“There has to be a mutual understanding of what consent is, and we haven’t done that yet,” UNDRIP 2020 event emcee Mark Podlasly told Business in Vancouver. Government and corporations apparently still have a long way to go to learn that no means no, even if social movements have been trying to make it loud and clear for a while now.
The official UNDRIP 2020 conference magazine, “Rights and Respect,” even republished an article entitled “Myths about Indigenous Consent,” originally published by UBC’s Residential School History and Dialogue Centre and written by Dr. Roshan Danesh. In the article, Danesh writes that while consent is part of Canadian Aboriginal law, “Consent and veto are not the same thing, and consent is not a veto over resource development.”
“First, no rights are absolute,” explains Danesh, “This is true in our Charter, Section 35 of our Constitution, and in the UN Declaration.” He goes on to point out that “Article 46(2) of the UN Declaration makes this explicit in stating how the exercise of rights, including consent, may be limited.”
Article 46 is in fact the final article of the Declaration, the one that settler colonial states like Canada held out for, voting against UNDRIP until it was included. It states that nothing in the Declaration should “dismember or impair, totally or in part, the territorial integrity or political unity of sovereign and independent States,” referring to the settler colonial states like Canada whose fragile claim to sovereignty over Indigenous land is found only in the racist Doctrine of Discovery, the idea that Europeans only had to assert sovereignty over Native land in order to obtain superior rights and title, without Indigenous consent.
Furthermore, Article 46 asserts that Indigenous rights can be limited by the laws of settler colonial governments, stating that “The exercise of the rights set forth in this Declaration shall be subject only to such limitations as are determined by law and in accordance with international human rights obligations… for the purpose of securing due recognition and respect for the rights and freedoms of others and for meeting the just and most compelling requirements of a democratic society.” So once again, Indigenous rights can be restricted to allow space for the superior rights of settlers.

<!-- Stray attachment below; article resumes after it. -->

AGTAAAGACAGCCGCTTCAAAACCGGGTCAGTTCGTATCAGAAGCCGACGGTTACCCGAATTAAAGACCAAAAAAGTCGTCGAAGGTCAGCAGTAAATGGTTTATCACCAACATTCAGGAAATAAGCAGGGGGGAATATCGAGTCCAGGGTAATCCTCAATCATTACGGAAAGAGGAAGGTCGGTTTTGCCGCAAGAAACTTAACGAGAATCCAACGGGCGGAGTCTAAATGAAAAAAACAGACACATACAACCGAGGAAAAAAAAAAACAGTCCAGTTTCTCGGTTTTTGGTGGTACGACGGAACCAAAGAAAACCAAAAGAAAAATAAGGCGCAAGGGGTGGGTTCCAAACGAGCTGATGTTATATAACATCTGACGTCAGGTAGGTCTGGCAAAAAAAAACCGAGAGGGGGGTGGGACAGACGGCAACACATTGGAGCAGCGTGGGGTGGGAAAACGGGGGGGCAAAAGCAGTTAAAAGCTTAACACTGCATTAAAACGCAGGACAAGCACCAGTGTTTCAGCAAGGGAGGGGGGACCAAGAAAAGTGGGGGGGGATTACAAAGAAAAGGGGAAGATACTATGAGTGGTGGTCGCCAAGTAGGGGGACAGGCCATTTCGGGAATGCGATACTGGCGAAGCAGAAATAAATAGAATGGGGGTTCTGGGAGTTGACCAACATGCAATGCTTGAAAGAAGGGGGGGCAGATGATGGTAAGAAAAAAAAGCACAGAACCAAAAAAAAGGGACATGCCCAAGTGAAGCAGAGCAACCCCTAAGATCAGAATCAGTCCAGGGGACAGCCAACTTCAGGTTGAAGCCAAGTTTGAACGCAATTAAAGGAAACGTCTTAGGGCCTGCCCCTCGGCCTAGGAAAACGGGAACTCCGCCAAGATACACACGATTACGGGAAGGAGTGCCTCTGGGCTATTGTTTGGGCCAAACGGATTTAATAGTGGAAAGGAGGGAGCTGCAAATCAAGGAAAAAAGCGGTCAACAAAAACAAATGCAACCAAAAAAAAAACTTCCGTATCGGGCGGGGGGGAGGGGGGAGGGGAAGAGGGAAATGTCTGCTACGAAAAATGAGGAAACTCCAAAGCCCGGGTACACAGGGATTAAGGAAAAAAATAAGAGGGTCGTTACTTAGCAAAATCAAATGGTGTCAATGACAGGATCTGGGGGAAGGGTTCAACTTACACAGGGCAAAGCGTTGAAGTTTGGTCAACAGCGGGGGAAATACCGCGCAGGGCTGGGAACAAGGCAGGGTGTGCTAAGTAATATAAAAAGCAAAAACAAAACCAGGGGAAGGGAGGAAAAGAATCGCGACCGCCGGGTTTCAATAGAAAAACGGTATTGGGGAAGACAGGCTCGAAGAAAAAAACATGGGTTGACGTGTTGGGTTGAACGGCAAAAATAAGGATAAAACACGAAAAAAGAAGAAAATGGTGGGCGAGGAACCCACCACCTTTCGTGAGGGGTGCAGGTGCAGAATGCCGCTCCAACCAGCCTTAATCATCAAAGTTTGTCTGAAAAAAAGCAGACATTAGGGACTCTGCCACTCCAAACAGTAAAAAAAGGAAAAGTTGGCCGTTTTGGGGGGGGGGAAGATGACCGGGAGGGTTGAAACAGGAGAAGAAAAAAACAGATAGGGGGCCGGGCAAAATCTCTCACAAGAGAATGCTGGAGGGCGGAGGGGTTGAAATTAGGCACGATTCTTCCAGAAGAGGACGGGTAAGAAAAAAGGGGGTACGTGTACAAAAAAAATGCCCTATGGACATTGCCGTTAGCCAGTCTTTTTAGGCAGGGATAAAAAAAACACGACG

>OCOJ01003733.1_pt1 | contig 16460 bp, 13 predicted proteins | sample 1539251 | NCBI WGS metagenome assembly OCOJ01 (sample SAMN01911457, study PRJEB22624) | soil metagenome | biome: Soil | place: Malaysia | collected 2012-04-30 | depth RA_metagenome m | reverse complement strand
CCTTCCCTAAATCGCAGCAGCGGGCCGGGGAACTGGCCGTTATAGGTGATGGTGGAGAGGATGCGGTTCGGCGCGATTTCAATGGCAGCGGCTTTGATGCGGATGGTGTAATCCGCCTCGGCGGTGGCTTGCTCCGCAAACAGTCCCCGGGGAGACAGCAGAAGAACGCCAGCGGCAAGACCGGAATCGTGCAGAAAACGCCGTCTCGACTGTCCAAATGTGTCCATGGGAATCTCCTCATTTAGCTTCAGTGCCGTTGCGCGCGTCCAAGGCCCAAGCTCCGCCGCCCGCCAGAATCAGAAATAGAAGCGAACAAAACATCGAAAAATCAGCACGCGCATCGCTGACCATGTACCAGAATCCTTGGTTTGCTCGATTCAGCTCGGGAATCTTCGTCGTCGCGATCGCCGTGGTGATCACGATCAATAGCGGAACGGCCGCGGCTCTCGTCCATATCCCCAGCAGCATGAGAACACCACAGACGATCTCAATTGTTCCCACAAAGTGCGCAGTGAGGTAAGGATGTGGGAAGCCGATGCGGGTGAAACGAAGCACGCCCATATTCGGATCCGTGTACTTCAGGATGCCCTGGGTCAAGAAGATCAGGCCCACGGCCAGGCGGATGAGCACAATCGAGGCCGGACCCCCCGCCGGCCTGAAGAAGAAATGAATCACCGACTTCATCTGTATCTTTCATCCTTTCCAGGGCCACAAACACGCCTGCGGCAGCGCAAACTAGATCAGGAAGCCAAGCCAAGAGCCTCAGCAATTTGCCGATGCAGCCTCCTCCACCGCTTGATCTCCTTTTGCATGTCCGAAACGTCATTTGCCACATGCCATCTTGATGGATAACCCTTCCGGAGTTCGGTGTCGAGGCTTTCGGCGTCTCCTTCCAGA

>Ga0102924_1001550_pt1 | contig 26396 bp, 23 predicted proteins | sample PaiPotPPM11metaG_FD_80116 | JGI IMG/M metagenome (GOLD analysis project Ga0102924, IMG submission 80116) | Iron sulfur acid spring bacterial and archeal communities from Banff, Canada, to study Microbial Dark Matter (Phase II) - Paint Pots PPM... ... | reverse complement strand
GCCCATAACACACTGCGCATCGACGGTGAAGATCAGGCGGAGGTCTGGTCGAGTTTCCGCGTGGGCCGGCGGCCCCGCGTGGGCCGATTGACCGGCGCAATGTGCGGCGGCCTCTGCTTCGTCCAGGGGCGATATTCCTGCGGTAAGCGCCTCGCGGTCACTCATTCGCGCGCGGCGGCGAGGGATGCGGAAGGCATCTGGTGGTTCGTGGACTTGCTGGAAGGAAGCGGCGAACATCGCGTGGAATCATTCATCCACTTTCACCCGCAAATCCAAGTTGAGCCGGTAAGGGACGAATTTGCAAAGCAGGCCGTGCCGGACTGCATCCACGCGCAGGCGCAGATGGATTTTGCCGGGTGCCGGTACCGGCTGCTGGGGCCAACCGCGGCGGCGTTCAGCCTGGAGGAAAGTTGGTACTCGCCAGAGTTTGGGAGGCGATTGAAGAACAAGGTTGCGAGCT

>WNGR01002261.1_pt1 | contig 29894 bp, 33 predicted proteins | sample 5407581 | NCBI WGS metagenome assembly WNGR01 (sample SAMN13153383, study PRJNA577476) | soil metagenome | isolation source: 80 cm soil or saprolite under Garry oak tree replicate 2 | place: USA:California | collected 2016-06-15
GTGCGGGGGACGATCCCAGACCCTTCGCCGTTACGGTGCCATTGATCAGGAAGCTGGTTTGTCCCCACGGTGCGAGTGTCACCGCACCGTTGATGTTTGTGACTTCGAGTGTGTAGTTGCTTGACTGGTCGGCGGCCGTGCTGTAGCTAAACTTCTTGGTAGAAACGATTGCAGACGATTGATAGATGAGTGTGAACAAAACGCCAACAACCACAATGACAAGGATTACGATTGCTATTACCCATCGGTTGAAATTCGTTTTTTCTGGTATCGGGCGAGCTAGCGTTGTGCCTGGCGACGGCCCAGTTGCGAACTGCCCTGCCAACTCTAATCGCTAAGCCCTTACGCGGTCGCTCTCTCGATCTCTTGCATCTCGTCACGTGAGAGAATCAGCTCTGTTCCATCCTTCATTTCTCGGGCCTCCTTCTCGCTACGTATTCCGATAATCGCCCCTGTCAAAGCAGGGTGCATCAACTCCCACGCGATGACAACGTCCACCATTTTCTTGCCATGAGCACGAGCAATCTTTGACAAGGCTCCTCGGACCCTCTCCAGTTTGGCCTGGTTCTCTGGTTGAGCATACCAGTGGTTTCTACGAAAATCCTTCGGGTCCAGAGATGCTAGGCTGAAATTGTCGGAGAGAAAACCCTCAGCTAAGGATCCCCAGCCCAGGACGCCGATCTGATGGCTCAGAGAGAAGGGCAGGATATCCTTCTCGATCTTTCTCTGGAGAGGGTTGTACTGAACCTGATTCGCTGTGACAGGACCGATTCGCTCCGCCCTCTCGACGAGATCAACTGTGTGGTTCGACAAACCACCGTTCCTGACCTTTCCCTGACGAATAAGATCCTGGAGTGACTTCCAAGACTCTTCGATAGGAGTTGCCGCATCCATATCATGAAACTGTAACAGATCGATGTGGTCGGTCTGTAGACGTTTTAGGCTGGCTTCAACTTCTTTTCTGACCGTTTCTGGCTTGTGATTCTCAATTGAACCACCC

In 2019, Danesh even co-wrote a cynically titled document related to UNDRIP called “Operationalizing Indigenous Consent through Land Planning.” Consent is not framed as agency on the part of Indigenous peoples in this text but instead as a method that government and corporations can use to advance their own projects, to “collaboratively achieve consent, while advancing greater predictability in decision-making.” Consent is already framed as a “yes” yet to be achieved, before discussions have even taken place.
“Consent, like all rights, is not absolute” claims Danesh in a sub-heading of his document. However, this is not actually the case, as some rights are in fact considered absolute and non-derogable in democratic nation-states, such as the right to not be held in slavery (outside of prisons) and the right of sexual consent.
Under Canadian law all sexual activity without consent is a criminal offence, meaning that in this case, consent is an absolute principle in regards to the rights of the individual.
In medical practice, patient consent is a near absolute and can only be abridged in limited cases where consent is not possible and harm is to be prevented to the patient and other people.
Indigenous peoples, though wrongly regarded as wards of the state, are in actual fact competent and fully capable of refusing consent in order to prevent harm to themselves and others, and should be treated as such, not as targets in need of convincing as to why a project should go ahead.
Another sub-heading in Danesh’s paper explains that “Consent is a way of removing uncertainty.” Here a private business interest, economic certainty, is instrumentalized against Indigenous consent, and collaboration is promoted as a means to circumvent potential Aboriginal title litigation in the future.
But collaboration with who? Industry and government’s dirty secret is that they seek to work with band councils, not communities. But band councils are delegated their authority by the Indian Act and Section 91 of the Constitution.